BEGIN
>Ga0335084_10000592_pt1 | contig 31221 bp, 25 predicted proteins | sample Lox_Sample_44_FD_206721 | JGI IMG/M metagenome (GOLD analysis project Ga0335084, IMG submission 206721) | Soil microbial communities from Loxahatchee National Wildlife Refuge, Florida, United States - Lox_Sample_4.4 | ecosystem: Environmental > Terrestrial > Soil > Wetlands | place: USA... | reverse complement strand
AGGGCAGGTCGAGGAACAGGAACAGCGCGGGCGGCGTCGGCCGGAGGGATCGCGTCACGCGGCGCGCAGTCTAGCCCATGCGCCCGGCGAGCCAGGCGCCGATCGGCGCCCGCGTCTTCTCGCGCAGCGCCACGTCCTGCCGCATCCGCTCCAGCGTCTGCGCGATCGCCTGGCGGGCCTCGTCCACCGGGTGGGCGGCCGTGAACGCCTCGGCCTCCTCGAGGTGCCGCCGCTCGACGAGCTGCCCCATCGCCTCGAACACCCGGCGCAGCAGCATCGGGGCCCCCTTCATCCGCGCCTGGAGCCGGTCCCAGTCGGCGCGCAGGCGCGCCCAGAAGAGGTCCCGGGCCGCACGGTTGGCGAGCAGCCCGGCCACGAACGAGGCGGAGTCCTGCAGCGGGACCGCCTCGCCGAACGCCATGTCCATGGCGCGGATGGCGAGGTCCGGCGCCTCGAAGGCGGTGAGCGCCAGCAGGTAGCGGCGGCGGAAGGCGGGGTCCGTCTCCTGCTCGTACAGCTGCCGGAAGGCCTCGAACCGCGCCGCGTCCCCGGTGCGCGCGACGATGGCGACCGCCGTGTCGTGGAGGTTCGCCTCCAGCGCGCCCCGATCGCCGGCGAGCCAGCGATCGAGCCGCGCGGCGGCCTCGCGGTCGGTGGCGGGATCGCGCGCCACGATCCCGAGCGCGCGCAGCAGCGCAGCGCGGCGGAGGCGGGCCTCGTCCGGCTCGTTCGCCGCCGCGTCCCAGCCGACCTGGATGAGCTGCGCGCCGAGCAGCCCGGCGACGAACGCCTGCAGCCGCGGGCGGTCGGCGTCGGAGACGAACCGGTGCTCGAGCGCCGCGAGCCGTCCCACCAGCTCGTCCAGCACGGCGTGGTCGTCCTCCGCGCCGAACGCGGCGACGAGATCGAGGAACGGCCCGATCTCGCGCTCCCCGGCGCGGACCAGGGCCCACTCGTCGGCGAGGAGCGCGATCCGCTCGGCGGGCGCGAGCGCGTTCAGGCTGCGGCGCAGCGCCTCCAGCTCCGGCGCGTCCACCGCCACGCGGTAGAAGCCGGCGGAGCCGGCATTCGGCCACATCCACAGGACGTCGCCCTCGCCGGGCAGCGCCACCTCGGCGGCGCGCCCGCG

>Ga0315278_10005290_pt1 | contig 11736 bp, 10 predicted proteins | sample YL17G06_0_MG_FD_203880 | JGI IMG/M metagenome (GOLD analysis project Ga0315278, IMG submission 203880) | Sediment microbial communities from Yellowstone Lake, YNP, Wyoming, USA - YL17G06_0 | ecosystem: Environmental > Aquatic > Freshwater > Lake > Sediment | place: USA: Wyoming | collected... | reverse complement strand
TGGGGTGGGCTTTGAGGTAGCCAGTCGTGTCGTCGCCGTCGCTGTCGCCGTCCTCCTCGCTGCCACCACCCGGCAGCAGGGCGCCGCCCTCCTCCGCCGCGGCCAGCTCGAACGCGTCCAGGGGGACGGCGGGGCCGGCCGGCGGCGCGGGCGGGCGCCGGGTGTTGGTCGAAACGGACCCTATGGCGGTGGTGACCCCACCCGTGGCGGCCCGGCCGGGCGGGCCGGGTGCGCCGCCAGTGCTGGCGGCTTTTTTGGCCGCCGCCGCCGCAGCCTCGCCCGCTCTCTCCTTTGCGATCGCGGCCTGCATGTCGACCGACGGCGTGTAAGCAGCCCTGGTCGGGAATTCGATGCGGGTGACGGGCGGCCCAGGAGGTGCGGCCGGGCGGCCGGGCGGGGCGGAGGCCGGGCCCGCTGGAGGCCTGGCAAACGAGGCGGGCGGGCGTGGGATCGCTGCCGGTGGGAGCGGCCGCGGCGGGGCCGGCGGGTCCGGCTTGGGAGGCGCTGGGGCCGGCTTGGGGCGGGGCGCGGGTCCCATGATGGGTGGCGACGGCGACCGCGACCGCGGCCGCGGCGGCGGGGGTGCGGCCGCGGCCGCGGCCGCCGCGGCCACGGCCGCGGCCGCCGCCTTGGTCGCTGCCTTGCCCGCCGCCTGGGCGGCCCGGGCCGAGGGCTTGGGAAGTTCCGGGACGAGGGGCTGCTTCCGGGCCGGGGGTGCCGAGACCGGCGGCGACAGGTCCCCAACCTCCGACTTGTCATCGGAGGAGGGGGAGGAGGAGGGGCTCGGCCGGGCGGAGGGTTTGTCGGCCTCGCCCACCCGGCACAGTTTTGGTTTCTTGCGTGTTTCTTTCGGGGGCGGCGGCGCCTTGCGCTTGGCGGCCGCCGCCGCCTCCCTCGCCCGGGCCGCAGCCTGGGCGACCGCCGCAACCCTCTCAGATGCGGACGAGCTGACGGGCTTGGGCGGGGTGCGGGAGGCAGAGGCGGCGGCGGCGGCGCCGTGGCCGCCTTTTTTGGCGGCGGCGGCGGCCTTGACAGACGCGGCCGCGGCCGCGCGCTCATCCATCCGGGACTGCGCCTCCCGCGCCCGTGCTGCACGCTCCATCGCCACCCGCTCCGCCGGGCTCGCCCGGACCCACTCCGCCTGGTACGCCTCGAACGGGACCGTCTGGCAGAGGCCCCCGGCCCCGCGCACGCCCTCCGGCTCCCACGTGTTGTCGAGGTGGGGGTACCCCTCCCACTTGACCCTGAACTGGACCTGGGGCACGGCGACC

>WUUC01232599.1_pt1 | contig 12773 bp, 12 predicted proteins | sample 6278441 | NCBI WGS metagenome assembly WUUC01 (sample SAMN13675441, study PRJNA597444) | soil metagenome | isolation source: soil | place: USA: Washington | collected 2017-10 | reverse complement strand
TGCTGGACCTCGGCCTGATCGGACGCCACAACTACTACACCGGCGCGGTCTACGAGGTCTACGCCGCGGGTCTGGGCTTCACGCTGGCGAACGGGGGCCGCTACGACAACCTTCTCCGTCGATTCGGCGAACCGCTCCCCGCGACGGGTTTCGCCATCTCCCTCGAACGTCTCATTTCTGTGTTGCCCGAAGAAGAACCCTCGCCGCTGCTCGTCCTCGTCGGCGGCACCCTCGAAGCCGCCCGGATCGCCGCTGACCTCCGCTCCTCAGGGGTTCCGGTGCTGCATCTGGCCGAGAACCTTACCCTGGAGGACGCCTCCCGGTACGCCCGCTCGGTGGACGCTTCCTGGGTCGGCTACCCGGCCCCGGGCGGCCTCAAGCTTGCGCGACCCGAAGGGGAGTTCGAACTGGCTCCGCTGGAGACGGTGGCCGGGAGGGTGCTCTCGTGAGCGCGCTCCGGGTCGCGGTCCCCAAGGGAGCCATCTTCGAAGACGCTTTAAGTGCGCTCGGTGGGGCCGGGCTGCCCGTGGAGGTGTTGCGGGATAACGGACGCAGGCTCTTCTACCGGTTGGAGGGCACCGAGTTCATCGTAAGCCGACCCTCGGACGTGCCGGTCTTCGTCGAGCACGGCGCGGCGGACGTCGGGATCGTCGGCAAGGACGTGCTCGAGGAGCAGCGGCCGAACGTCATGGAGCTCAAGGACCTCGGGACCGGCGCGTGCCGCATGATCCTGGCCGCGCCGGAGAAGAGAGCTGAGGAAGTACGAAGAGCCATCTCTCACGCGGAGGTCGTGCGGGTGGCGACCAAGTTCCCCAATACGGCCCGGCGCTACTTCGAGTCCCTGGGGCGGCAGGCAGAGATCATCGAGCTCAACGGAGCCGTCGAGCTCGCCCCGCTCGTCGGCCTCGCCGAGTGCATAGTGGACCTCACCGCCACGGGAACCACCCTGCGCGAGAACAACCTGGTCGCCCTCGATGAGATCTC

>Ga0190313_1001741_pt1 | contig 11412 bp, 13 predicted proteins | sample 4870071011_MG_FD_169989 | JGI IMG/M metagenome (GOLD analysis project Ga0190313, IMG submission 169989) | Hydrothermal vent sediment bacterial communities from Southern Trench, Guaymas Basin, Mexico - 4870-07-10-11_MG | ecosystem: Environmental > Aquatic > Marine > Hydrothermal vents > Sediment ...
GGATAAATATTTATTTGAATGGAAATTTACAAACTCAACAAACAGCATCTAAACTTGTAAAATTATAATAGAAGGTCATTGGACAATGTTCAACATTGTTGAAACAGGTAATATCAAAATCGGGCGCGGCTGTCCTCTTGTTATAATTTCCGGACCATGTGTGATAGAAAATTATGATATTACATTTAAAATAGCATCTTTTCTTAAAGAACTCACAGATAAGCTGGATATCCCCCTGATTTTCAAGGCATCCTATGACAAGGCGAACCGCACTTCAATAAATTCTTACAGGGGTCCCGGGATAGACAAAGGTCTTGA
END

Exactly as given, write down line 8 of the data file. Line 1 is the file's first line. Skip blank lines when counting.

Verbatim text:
GGATAAATATTTATTTGAATGGAAATTTACAAACTCAACAAACAGCATCTAAACTTGTAAAATTATAATAGAAGGTCATTGGACAATGTTCAACATTGTTGAAACAGGTAATATCAAAATCGGGCGCGGCTGTCCTCTTGTTATAATTTCCGGACCATGTGTGATAGAAAATTATGATATTACATTTAAAATAGCATCTTTTCTTAAAGAACTCACAGATAAGCTGGATATCCCCCTGATTTTCAAGGCATCCTATGACAAGGCGAACCGCACTTCAATAAATTCTTACAGGGGTCCCGGGATAGACAAAGGTCTTGA